Some of those risk factors can include things like sanctions lists, watchlists, and even major lawsuits that would put your donors into hot water, thereby putting your own organization’s reputation on the line. Tools like Nexis Diligence+ help scan for these topics so that you have frequent alerts and can get ahead of any rising concerns.

Conducting donor due diligence means keeping abreast of the current climate, and in turn makes sure that the goals and mission of the organization are aligned with the ethos of the donors it is accepting funds from. Incompatible or unethical donors could create major public relations crises for an institution, with the potential to greatly impact your reputation and trustworthiness.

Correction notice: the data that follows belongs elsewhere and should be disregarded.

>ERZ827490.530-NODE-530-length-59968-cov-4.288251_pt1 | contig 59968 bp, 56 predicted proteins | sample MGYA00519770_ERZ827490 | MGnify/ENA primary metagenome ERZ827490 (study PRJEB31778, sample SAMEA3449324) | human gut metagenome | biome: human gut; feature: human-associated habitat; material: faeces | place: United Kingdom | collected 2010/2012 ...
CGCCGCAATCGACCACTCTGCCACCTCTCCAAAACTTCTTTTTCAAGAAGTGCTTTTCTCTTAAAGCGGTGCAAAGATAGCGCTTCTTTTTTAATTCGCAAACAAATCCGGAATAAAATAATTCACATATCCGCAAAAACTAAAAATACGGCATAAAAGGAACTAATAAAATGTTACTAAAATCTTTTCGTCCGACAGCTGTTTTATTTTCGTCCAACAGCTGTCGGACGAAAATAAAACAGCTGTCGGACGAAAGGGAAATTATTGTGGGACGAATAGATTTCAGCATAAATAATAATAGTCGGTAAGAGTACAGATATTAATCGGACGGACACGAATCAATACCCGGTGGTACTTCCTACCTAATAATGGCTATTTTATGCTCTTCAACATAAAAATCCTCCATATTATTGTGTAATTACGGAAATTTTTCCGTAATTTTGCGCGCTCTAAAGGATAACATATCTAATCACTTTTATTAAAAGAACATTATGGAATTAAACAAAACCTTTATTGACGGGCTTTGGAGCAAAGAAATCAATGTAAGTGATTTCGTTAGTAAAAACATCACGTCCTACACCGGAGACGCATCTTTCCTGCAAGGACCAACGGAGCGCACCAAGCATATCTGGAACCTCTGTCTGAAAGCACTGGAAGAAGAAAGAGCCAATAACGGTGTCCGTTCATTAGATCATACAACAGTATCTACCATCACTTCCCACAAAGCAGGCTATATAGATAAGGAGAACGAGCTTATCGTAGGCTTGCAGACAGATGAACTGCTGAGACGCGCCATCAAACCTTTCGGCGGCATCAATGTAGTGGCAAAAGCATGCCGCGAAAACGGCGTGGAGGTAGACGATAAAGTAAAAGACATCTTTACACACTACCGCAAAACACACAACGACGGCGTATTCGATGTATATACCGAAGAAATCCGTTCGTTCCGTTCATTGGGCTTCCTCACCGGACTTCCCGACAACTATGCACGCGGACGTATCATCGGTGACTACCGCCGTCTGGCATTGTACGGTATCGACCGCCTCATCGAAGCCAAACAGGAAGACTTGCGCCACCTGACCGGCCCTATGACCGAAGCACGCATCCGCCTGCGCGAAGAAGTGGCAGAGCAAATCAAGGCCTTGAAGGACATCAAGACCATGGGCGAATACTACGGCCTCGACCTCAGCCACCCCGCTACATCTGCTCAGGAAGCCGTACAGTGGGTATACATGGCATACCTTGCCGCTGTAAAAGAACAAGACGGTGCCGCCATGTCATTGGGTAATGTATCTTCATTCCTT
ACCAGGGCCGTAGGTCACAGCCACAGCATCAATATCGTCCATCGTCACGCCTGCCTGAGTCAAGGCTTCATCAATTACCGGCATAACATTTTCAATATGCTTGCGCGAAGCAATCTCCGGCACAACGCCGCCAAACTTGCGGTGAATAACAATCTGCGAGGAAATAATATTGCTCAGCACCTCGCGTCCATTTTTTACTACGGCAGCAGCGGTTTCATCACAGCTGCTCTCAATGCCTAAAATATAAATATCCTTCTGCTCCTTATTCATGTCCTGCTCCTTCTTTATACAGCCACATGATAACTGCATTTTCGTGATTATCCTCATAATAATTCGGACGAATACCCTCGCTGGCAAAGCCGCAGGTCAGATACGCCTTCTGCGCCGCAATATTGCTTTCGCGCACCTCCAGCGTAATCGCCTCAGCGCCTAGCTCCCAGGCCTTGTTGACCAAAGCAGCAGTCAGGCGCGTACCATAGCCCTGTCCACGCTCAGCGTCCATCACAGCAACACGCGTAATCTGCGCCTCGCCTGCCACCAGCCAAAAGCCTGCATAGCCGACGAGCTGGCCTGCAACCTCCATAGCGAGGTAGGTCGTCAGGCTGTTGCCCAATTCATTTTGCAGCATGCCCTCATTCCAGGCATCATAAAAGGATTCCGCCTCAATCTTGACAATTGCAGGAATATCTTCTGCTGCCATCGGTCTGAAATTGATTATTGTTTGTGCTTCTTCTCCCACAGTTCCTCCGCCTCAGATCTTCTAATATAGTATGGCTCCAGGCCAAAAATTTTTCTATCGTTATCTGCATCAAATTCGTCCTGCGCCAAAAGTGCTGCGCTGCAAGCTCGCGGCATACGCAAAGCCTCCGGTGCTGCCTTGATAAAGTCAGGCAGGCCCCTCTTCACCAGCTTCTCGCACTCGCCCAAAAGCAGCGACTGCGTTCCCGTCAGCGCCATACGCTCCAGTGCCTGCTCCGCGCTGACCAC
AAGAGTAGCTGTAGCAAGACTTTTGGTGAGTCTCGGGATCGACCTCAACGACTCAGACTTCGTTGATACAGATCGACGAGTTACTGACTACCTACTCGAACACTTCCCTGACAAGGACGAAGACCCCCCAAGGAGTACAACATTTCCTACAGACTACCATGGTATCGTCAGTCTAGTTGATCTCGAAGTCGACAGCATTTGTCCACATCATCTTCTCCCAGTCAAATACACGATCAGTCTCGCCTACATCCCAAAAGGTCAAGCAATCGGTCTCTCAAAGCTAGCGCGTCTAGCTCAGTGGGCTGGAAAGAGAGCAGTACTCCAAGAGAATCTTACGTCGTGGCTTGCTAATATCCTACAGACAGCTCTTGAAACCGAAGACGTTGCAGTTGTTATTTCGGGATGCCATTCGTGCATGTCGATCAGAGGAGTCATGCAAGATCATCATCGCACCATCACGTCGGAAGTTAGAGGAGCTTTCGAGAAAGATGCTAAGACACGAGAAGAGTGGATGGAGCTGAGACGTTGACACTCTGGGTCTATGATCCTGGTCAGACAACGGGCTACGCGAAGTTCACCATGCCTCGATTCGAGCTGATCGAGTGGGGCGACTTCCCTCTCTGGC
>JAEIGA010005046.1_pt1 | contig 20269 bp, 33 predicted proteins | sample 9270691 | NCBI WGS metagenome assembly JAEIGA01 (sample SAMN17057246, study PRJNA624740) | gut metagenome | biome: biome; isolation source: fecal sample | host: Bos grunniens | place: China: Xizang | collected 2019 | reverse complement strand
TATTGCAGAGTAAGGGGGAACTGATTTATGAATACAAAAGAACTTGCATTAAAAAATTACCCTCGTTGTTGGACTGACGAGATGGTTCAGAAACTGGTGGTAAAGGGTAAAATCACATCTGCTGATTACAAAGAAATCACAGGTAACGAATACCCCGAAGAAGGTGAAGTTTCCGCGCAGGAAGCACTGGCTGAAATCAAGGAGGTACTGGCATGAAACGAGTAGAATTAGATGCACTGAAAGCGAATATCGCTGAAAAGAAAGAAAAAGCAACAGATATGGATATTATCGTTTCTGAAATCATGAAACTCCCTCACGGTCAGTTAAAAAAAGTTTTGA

MORE: The ultimate donor due diligence checklist

Important considerations for ethical prospect research

When compiling so much data for prospective donors, you should also be aware of the ethics involved in storing and analyzing that data. Donors deserve privacy and discretion—you should keep your donor information secure and encrypted so that you are not putting those people at risk, and you should also be discrete when important news comes in. For instance, if a donor publicly loses his job, it might not be the best idea to email and ask him if that employment change will impact his annual donation.

Being responsible and courteous with your donor research builds a reputation and relationship of honesty and trustworthiness and makes donors more inclined to be involved with your institution.

Conduct prospect research with LexisNexis

If you’re looking for an easy way to start this process, LexisNexis offers fundraising tools with all of the above steps in mind. You can easily search our database for donors, get automatically-built profiles of prospects and securely store and share your data among members of your company. It’s a one-stop solution for every donor prospecting to-do, with levels of security and research you may not have even thought of.